14. I don’t understand how one will lose a view or the sun if one is at least talking about 11th avenue. The slope of the hill is upwards and peaks at or around 15th avenue, blocks away. The morning sun is blocked by land and existing buildings more than a 5 story or so building would do. As to view, unless you are in a multistory building on 12th that took the view from someone else, any building on 11th would seem to be adjacent to or in the same plain as, not behind the new project. All this being said, the project makes a lot of sense and ought only be blocked if we are to allow subjective factors trump local zoning on a project by project basis.

    Unless you own land on the waterfront, or control all adjacent properties, it is reasonable to assume that a view will be temporary if other buildings can be built – they likely will be, at the maximum height permitted.

    • Lowell,

      Thank you for your comments. The Seattle Design Guidelines, and the Design Review process, are not intended to be subjective compared to zoning ordinances. They are intended to ensure that new projects consider the objective criteria in the design guidelines, and adjust accordingly. The Design Review Board is meant to ensure that this occurs.

      I already posted a link to those guidelines, and if read them carefully, you will see which objective criteria I am speaking about. One of the reasons that people have so little effect in making their public comments is that they do not understand that these criteria serve as bases for ensuring that, where appropriate, buildings are not built out to the maximum of their zoning. The project discussed in my article presents such a case.

    • Wow, you’re really grasping at straws in an attempt to make your point. What impoverished residents is this development displacing? And you’re part of the problem – you just don’t see it now that you have what you want.

      • If you are arguing that poorer people are not being displaced, then you are living in willful ignorance of everything that is happening around you. As far as me being part of the problem, you may be correct because I bought in Capitol Hill. However, put an ordinance or law in front of me creating more affordable housing, and I’ll vote for it. So, on a micro level, I’m part of the problem. On a macro level, I always vote to help those less fortunate, and I’m happy to pay higher taxes, locally, state-wide, or federally, to help that happen. What about you? Are you part of the solution?

      • Who is THIS development displacing? Or are you going off topic and speaking in general terms?

        Your building is a condo conversion. It displaced renters who did not have the means to purchase their home. You should feel obliged to help others buy voting for affordable housing and subsidizing via taxes (we all should) so get off your high horse. I always advocate for affordable housing. Doesn’t make me or you any better of a person.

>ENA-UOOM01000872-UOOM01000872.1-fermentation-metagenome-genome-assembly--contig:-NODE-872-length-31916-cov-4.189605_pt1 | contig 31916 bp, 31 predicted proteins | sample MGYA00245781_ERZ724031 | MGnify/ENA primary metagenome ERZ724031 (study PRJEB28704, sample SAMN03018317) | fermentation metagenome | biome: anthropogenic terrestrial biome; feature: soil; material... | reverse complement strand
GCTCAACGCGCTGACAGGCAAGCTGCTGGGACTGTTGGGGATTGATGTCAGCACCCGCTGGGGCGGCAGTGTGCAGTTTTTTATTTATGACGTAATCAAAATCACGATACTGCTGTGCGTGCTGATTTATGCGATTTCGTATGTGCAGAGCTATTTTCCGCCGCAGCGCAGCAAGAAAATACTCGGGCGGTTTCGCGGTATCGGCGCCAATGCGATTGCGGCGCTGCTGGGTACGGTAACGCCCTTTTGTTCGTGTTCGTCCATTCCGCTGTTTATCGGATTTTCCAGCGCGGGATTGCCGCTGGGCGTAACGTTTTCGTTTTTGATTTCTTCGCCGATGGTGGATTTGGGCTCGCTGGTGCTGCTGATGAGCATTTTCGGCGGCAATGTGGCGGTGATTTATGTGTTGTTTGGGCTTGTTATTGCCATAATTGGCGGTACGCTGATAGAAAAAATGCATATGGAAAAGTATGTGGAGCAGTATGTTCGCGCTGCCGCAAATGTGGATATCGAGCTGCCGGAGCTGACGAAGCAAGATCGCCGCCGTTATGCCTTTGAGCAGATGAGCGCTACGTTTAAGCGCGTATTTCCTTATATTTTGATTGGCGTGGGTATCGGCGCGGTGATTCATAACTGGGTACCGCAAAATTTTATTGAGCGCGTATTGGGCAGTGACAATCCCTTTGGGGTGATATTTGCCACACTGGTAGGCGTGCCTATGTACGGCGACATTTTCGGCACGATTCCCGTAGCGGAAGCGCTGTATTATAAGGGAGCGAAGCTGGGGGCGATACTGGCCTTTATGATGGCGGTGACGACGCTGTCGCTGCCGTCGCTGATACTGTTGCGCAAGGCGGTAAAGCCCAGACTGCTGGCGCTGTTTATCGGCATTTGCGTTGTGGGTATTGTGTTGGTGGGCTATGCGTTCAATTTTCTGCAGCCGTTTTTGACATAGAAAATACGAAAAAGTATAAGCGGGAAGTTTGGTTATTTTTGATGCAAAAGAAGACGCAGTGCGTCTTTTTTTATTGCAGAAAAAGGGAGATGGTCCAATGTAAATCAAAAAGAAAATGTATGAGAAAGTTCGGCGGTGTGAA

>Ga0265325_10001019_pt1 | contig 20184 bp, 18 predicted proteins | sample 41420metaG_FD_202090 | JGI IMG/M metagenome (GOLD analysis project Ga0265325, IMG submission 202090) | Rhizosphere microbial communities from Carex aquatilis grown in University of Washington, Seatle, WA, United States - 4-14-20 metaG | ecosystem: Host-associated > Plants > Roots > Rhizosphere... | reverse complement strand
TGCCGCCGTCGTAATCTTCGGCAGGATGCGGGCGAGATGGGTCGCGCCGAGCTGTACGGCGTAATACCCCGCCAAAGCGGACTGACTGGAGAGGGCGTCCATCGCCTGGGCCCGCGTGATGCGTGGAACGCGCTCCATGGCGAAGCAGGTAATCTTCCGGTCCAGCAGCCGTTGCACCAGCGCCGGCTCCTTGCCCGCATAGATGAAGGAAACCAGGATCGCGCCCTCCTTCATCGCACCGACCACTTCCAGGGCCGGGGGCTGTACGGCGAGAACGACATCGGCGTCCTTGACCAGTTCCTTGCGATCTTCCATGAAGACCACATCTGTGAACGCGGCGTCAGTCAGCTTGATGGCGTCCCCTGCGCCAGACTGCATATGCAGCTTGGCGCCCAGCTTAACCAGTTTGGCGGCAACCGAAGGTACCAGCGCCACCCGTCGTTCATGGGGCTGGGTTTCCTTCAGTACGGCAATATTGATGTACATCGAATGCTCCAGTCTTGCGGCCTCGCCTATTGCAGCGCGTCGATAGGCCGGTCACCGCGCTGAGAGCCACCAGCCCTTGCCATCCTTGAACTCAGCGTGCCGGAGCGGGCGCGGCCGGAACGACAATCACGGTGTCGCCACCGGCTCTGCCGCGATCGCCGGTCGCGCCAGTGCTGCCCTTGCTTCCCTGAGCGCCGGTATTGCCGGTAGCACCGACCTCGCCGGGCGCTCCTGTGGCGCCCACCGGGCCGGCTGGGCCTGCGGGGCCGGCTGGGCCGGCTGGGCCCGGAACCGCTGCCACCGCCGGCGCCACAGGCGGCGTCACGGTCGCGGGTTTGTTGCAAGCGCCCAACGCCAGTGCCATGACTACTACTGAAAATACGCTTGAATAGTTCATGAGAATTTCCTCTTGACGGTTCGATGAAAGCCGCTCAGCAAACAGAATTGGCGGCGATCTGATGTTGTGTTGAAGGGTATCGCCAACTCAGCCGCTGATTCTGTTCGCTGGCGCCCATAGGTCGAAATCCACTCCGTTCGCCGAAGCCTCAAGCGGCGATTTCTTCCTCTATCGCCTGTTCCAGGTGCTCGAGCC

• I know that my building was a condominium conversion, although I do not know when that occurred, and I’m sure you’re correct that it displaced renters who could not afford to buy. I agree that, for those of them who would have liked to have owned a condominium, and for other renters in similar situations, we should start a dialogue about how to keep them in place and make home ownership affordable to them. Any suggestions?

        In response to an article I posted, which identified Seattle as being the second worst city in terms of displacing people due to gentrification, you asked, “What impoverished residents is this development replacing?” As far as I know, there are no impoverished residents living in the 1902 building that will be demolished, so there is no one to directly “replace.”

        Gentrification is a trend on a macro scale in which an area becomes unaffordable to the poor, and often to the middle class. That includes, for example, people like the police officers and fire fighters who work here. Creating affordable housing is the way to slow, stop, or reverse gentrification, and creating very expensive, market-rate apartments is the way to exacerbate gentrification.

        The project I discussed in my article includes no plans for affordable housing. Instead, its plans are for market-rate apartments. My inference is that, given how expensive market-rate apartments have been in recent construction, and given the site for this building right across from one of the most desirable locations in the city, these apartments would be even more expensive than the very expensive apartments in recent projects. Thus, the project would exacerbate the problem of gentrification, instead of helping to solve it.